Bishop Of Bradford Heading Scheme To Tackle City's Segregation

“Yes Bradford has issues, but I feel Bradford also has answers.”

The Bishop of Bradford is heading up a scheme to reduce segregation in Bradford – but some Councillors have questioned if it is targeting the right priorities.

The Department of Communities and Local Government recently granted Bradford £1.18 million to draw up a range of projects to bring different communities in the district closer together.

Bradford Council’s Corporate Scrutiny Committee discussed the strategy and delivery plan for the project at a recent meeting. Although members akowledged that many of Bradford’s communities do live separate lives, it was not the troubling issue many people outside the city think it is.

Bishop Toby Howarth, Chair of Bradford Stronger Communities Partnership told members: “We know central government has its own idea of what stronger communities look like, but in Bradford we have been doing this work a long time. We have ideas that go beyond the remit of what we have been given.

“Yes Bradford has issues, but I feel Bradford also has answers.”

Councillor Simon Cooke (Cons, Bingley rural) said demographics in the city were changing, and successful Asian families were now moving into areas that were once mainly occupied by wealthy white people. He said: “I think when you are talking about segregation you have to talk more broadly. An Asian accountant who lives in Heaton probably has more in common with a white accountant that likes in Ilkley than an Asian person on a low pay in Manningham. Separation of different groups in society is not just about ‘are you black or are you white.’ We have to challenge that national narrative that all segregation is to do with ethnicity.”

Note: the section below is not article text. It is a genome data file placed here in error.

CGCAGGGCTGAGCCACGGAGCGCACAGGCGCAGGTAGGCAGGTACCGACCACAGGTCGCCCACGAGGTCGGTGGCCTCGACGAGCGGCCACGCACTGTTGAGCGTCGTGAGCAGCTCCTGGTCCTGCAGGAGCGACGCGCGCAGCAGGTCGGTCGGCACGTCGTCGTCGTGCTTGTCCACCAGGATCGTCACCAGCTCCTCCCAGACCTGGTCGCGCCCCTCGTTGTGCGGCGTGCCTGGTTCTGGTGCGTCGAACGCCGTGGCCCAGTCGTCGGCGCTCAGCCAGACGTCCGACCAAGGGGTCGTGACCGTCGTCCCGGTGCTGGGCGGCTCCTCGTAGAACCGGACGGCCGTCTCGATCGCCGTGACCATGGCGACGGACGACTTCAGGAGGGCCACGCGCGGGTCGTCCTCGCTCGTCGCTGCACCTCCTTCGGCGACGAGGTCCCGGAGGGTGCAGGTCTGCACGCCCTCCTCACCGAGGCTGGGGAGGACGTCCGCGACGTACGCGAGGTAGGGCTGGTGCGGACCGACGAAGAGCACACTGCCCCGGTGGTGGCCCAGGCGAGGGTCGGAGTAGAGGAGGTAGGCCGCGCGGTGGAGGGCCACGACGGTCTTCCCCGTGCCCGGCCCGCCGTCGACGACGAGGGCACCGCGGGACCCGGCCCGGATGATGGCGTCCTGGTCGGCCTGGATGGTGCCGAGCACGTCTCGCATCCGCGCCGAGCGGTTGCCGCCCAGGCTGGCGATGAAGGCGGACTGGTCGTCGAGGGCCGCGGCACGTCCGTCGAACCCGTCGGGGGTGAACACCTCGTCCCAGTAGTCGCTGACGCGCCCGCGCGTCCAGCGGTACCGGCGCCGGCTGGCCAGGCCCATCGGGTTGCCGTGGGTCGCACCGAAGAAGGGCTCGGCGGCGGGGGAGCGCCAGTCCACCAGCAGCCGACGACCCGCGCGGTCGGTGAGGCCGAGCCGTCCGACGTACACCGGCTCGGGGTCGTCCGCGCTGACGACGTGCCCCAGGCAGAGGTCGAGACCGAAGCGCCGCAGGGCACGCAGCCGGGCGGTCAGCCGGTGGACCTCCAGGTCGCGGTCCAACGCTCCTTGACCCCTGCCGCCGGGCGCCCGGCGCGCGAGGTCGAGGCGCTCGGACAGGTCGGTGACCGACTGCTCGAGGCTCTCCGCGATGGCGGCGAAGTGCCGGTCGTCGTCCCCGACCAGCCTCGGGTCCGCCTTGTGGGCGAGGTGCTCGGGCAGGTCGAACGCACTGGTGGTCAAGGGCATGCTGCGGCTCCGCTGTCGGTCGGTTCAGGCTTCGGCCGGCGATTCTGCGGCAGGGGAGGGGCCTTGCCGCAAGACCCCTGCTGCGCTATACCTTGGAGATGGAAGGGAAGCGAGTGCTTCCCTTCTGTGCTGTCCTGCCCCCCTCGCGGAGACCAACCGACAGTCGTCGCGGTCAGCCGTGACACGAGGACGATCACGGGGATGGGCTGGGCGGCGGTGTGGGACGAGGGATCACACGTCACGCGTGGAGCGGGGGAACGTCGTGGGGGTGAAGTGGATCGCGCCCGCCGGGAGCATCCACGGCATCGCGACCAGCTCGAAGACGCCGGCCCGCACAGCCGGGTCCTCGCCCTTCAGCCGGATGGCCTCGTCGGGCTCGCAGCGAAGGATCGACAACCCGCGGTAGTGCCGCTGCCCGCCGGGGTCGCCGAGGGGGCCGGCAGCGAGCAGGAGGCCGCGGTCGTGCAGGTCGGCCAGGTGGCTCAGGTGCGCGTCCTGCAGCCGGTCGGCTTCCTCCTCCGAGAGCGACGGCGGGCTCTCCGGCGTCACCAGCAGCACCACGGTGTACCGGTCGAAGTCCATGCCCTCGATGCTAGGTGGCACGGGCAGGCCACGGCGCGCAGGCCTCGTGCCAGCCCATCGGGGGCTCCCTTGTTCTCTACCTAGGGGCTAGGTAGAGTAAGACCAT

Councillor David Green said: “When people have come to Bradford to talk about segregation, they speak to people who often say they are quite happy with the way things are. People wonder why others make a big thing of an area being mostly white or mostly Asian, when the people living there don’t see it as a problem. Problems that people identify in reports aren’t necessarily something that Mrs Miggins has identified as a problem.”

He questioned what could actually be done to make communities more diverse, adding: “A housing provider can’t say ‘You’re a white person, we’ll give you a house in Manningham because we need more balance. We need to think outside the box a bit more.

“This report is a bit of a mish-mash, I don’t see how it will work, and if it does, what it is trying to achieve.”

The committee were told some of the problems that can arise from a lack of mixing between communities.

Ian Day, Assistant Director for Neighbourhood and Customer Services, told members that there were an estimated 24,000 people in Bradford who could not speak English.

A large proportion of these were South Asian women aged between 45 and 64. He spoke of the issues and social isolation that can cause, adding: “If you have to tell a GP about a medical problem then you might have to take a child with you to translate.

“We also want to ask why so many women go to university but then don’t turn their degrees into employment. These are the types of conversations we have probably shied away from having in the past, but this project will help with this.”

Members were told that many people meet people of different backgrounds through work, but when a workforce is monoculture this integration does not happen. This would be another issue the plan will look at.
The committee asked to hear regular updates on the scheme.

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